Recent research in cognitive science has found that the brain has only minimal ability to reason with knowledge that has not previously been well-memorized.  This science predicts that students taught under math standards that discouraged initial memorization for math topics will have significant difficulty solving numeric problems in mathematics, science, and engineering.  As one test of this prediction, in a recent OECD assessment of numeracy skills among 22 developed-world nations, U.S. 16–24 year olds ranked dead last.  Discussion will include steps that can be taken to align K–12 state standards with practices supported by cognitive research.

“Organizationally orchestrated propaganda” at ETS

With the testing opt-out movement growing in popularity in 2016, Common Core’s profiteers began to worry. Lower participation enough and the entire enterprise could be threatened: with meaningless aggregate scores; compromised test statistics vital to quality control; and a strong signal that many citizens no longer believe the Common Core sales pitch.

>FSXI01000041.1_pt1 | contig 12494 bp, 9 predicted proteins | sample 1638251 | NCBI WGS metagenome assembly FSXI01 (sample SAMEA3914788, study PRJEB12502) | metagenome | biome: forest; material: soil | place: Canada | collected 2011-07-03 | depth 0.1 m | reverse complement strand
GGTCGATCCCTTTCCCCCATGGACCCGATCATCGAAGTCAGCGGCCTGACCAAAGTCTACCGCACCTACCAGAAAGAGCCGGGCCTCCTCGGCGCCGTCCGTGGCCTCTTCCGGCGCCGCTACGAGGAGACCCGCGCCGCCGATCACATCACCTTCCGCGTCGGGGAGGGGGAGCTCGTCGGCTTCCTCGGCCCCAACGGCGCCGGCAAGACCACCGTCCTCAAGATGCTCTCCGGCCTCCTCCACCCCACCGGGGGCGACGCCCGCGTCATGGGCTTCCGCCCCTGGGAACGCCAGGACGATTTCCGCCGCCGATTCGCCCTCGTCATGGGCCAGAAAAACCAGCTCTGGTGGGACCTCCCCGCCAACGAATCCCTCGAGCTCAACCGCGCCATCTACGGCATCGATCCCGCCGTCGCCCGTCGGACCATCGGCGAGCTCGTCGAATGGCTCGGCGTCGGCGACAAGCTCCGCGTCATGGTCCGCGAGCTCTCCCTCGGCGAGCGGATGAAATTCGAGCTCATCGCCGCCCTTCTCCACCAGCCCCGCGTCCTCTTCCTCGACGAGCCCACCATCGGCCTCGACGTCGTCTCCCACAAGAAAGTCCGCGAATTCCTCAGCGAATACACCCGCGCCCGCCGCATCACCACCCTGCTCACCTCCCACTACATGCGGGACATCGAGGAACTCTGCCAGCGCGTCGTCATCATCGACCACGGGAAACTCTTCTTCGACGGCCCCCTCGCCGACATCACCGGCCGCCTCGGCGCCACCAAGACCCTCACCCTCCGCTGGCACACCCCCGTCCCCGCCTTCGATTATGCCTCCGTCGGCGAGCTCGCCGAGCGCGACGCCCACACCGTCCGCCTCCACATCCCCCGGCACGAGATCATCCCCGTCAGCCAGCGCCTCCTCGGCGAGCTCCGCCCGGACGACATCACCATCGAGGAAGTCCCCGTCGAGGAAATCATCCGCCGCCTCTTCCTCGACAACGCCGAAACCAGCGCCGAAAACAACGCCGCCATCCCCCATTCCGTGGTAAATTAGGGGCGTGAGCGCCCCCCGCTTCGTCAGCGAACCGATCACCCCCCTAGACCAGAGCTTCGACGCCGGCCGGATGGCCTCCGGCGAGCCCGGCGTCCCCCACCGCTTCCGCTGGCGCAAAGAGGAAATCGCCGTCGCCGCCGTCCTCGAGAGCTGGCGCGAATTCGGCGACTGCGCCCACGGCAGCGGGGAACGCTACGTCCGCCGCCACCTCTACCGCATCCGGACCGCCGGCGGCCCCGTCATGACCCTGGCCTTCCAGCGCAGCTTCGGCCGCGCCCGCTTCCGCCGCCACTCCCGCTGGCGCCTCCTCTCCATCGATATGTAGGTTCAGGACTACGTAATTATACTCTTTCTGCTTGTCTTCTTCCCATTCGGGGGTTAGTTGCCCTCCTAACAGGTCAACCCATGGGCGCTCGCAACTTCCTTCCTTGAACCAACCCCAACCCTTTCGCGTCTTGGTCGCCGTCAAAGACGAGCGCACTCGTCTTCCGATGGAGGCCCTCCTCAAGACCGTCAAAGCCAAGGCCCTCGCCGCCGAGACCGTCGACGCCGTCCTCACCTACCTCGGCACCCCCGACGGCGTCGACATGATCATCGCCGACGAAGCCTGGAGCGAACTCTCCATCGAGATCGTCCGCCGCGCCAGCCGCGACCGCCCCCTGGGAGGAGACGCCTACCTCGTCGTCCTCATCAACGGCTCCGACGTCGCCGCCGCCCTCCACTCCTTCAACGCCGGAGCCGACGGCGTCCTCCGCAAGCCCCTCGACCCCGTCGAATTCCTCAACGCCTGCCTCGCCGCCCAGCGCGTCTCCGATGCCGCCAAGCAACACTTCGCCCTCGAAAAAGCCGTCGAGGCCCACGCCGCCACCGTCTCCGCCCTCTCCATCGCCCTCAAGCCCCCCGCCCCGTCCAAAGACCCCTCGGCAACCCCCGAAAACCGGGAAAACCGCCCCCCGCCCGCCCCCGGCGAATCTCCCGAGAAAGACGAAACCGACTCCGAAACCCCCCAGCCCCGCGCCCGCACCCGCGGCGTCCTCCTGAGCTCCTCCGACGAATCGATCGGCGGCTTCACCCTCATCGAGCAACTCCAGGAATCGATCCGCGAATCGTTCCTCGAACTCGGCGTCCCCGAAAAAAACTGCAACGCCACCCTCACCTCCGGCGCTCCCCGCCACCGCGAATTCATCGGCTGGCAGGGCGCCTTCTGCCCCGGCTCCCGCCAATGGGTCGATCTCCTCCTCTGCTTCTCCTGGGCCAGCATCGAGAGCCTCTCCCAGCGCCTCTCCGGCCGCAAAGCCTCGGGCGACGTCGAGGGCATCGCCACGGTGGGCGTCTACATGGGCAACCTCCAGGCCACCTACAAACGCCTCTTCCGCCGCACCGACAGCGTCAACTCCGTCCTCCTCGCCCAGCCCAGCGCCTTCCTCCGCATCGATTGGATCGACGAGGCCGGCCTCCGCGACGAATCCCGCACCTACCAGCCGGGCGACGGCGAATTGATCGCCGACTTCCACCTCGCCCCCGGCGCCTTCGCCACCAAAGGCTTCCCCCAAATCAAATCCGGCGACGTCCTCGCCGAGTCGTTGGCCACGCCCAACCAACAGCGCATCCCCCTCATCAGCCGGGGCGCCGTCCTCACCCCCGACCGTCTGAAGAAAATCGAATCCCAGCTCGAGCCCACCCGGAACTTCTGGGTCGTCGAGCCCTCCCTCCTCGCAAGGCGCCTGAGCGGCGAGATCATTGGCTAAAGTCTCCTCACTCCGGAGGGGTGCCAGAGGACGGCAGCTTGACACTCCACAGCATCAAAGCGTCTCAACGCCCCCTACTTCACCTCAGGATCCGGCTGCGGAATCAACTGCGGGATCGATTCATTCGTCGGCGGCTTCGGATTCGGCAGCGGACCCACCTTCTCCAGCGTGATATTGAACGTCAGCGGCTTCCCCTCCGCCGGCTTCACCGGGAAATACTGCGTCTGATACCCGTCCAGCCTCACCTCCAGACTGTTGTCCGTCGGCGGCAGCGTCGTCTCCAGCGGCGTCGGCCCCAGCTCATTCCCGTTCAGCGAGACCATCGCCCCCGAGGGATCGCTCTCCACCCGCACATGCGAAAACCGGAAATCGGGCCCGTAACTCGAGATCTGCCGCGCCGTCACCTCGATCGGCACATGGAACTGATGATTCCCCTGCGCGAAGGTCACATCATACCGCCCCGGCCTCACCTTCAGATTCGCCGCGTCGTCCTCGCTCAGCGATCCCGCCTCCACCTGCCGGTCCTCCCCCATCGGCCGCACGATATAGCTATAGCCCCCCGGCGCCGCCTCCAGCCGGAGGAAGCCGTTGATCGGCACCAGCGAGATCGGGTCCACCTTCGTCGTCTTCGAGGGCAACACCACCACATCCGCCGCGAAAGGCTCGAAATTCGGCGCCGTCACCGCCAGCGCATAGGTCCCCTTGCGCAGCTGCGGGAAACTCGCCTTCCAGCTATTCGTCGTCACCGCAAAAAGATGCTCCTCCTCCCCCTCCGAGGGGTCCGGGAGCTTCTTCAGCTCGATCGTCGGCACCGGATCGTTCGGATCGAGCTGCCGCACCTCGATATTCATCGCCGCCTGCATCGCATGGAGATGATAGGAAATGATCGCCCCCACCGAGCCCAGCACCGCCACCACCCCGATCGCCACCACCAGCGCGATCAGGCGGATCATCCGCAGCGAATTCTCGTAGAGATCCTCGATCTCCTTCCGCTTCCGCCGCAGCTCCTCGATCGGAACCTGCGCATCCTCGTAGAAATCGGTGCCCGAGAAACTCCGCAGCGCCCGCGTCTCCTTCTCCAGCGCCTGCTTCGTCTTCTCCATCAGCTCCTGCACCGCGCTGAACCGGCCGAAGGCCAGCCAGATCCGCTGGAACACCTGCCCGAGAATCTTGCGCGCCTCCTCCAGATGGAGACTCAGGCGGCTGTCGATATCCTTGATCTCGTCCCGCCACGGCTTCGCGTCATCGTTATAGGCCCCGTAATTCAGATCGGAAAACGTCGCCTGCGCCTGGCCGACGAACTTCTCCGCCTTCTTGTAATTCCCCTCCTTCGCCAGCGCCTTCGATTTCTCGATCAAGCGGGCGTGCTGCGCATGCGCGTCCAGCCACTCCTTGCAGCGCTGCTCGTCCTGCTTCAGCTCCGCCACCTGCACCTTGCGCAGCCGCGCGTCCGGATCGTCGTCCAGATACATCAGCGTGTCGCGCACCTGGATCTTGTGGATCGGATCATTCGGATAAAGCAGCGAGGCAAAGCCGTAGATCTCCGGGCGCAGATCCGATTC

The Educational Testing Service (ETS) was established decades ago by the Carnegie Foundation to serve as an apolitical research laboratory for psychometric work. For a while, ETS played that role well, producing some of the world’s highest-quality, most objective measurement research.

In fits and starts over the past quarter century, however, ETS has commercialized. At this point, there should be no doubt in anyone’s mind that ETS is a business–a business that relies on contracts and a business that aims to please those who can pay for its services.